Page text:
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December 12, 2004

Disabled making greatest strides in education

From: Jamaica Observer, Jamaica - Dec 12, 2004

Claudienne Edwards
Sunday, December 12, 2004

THE greatest strides in empowering persons with disabilities in Jamaica appears to have been made in education.

Spearheading the drive to improve the education and quality of life of persons with disabilities is a Special Education Unit within the education ministry headed by Salomie Evering.

A student takes instructions from a tutor at the Caribbean Centre for the Deaf in the Cassia Park area of Kingston.

Education for this sector revolves around three special schools for persons with different types of disabilities - schools for blind, deaf and mentally retarded persons. In addition, there are seven special education units attached to government-run all-age and primary schools which cater to children with a wide range of learning disabilities.

"You have a few mildly mentally retarded students and they are students that are drawn from regular schools and are in the programme for say, two years, and then they are mainstreamed," Evering said.

The Jamaica School for the Blind, run by the Salvation Army and the only school of its kind in the island, is a government grant-aided boarding facility for students who are blind or visually impaired.

Approximately 156 students attend the school at Mannings Hills Road in Kingston, which is classified as a primary school but has students up to age 18. Children at the school who sit and pass the GSAT - Grade Six Achievement Test - then go on to high school.

There are 18 blind students attending high schools or tertiary institutions. Two attend Calabar High School, three are at The Queen's School, five at Jamaica College, one at Meadowbrook High, two at Holy Childhood, one at Kingston College, two at St Andrew Technical, two at Dunoon High, one at Mico College, two at the University of the West Indies (UWI) Mona campus and three at the Abilities Foundation.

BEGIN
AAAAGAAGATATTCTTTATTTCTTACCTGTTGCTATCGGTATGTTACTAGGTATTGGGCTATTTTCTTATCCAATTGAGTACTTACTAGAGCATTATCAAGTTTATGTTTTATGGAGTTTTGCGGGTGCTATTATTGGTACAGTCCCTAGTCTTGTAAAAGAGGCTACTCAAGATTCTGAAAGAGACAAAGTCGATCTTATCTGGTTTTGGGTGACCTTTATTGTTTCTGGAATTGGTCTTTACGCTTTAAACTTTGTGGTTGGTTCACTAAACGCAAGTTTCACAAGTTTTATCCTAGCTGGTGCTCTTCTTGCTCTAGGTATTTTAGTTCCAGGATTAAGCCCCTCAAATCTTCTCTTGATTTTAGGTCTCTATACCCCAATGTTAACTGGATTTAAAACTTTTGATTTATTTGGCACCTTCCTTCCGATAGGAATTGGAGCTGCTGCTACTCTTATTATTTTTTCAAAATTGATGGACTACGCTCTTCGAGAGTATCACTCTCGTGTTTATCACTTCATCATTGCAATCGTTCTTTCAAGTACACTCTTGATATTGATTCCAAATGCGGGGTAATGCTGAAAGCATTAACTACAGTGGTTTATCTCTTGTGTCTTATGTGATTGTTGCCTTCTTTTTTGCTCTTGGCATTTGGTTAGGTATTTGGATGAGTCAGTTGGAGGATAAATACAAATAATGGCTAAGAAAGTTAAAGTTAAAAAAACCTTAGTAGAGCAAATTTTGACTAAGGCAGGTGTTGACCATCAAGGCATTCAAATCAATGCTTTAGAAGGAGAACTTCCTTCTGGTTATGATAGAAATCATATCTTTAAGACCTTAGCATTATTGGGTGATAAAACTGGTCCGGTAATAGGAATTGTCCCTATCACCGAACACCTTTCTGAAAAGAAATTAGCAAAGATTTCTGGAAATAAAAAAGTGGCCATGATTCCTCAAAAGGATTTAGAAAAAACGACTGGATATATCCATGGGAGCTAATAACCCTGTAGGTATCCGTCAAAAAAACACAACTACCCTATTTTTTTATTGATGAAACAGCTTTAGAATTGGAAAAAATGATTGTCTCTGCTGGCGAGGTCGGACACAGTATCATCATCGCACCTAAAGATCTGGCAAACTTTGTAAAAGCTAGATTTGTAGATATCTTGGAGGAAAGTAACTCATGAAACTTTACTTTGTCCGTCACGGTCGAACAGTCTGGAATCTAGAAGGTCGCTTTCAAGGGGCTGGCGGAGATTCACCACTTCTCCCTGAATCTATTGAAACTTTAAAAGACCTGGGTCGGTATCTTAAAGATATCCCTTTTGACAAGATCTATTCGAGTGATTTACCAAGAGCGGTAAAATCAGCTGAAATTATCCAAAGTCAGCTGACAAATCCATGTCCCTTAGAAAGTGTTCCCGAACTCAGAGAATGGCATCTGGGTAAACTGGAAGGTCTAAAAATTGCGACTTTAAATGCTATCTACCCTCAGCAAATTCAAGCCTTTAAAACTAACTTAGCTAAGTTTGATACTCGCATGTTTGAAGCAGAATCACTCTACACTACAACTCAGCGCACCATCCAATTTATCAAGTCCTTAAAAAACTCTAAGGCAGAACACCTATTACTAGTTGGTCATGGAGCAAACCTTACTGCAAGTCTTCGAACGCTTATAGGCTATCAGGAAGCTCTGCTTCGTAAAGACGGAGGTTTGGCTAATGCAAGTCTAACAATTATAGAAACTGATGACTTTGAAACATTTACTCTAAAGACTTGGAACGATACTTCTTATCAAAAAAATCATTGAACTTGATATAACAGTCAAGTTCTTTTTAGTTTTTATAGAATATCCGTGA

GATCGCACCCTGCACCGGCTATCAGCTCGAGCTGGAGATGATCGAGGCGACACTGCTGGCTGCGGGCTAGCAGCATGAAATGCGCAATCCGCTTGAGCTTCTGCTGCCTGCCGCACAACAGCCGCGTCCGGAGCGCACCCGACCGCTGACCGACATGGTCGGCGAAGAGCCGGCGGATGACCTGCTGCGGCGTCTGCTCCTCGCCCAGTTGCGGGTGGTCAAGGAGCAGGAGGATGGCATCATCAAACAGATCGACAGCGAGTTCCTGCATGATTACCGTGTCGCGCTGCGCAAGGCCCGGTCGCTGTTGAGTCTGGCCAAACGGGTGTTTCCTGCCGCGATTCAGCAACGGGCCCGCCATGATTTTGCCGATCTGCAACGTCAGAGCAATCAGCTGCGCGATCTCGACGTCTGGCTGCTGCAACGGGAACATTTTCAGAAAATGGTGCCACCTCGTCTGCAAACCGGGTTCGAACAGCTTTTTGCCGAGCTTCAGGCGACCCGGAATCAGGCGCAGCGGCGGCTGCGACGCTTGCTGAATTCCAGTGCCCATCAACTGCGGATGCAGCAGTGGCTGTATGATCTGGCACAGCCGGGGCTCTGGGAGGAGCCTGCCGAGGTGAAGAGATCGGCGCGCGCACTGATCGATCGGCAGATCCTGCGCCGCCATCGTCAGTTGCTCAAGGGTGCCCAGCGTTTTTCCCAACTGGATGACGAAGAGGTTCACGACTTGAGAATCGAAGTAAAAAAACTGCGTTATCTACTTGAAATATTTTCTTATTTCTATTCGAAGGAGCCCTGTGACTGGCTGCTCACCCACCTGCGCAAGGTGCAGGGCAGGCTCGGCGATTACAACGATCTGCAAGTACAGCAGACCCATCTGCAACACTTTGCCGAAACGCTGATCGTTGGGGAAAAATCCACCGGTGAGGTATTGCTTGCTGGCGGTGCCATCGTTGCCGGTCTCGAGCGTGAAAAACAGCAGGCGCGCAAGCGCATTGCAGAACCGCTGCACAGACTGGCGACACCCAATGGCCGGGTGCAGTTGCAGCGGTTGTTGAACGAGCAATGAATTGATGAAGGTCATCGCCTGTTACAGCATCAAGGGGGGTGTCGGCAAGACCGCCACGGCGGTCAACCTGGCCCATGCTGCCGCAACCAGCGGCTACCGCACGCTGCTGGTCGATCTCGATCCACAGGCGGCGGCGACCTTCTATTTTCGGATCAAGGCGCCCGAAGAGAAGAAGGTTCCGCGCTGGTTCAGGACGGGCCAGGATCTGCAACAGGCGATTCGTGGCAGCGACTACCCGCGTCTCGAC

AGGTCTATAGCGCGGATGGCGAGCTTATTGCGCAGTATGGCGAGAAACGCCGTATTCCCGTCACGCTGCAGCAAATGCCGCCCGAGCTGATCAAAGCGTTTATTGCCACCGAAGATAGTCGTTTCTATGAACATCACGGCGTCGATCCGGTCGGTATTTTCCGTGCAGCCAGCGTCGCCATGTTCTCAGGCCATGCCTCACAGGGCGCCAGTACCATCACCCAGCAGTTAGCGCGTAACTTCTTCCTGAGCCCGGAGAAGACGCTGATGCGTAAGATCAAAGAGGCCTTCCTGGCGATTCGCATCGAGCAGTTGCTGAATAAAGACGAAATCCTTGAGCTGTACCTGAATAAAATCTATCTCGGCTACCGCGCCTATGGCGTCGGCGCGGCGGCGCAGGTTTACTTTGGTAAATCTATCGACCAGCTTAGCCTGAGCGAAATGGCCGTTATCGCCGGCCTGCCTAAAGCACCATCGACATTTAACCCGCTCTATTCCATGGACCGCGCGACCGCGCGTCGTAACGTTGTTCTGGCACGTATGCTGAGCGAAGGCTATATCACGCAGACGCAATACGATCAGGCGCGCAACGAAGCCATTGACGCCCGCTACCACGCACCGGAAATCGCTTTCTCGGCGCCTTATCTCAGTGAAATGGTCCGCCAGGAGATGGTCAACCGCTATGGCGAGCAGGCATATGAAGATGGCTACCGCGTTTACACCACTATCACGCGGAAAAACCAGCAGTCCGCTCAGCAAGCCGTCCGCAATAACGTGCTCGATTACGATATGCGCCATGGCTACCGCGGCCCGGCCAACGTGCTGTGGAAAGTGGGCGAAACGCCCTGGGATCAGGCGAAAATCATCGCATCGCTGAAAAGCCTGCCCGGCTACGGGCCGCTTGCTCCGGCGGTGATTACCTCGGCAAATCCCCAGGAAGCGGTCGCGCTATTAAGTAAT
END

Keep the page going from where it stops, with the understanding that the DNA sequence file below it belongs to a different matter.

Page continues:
All the Braille and large print material for the blind is prepared by the special education unit. "We do all the support materials for the blind in Braille and large print. The textbooks for all national examinations are reproduced in Braille and large prints in support of the programme for the blind," Evering disclosed.

She said that the needs of the blind were taken care of at every level of the education system, including providing persons to read or write for them, as well as CXC and UWI examination papers in Braille. "We provide readers and writers for them. If they are not able to write, we provide the writer for them but no interpretation is given for them," she said.

The UWI also has special facilities for blind students. "The computer laboratory and library have very good facilities for blind students, said Ransford Wright, the director of the Jamaica Council for Persons with Disabilities (JCPD). The several schools for the deaf include a high school, The Lister Mair Gilby School for the Deaf, and the Danny Williams and St Christopher's Schools for the Deaf.

A pre-school is attached to the Danny Williams School, as also is a satellite at the Excelsior Primary School. Additionally, there are three private Christian non-denominational schools for the deaf which the government helps with support material and a "little funding".

One of these schools is the Caribbean Christian Centre for the Deaf in Knockpatrick, Manchester, while there is another at Granville, St James. The third school is in the Cassia Park area of Kingston. From the reclassification and restructuring of the School of Hope for the mentally retarded at Papine has emerged six special schools to meet the educational needs of this group of persons.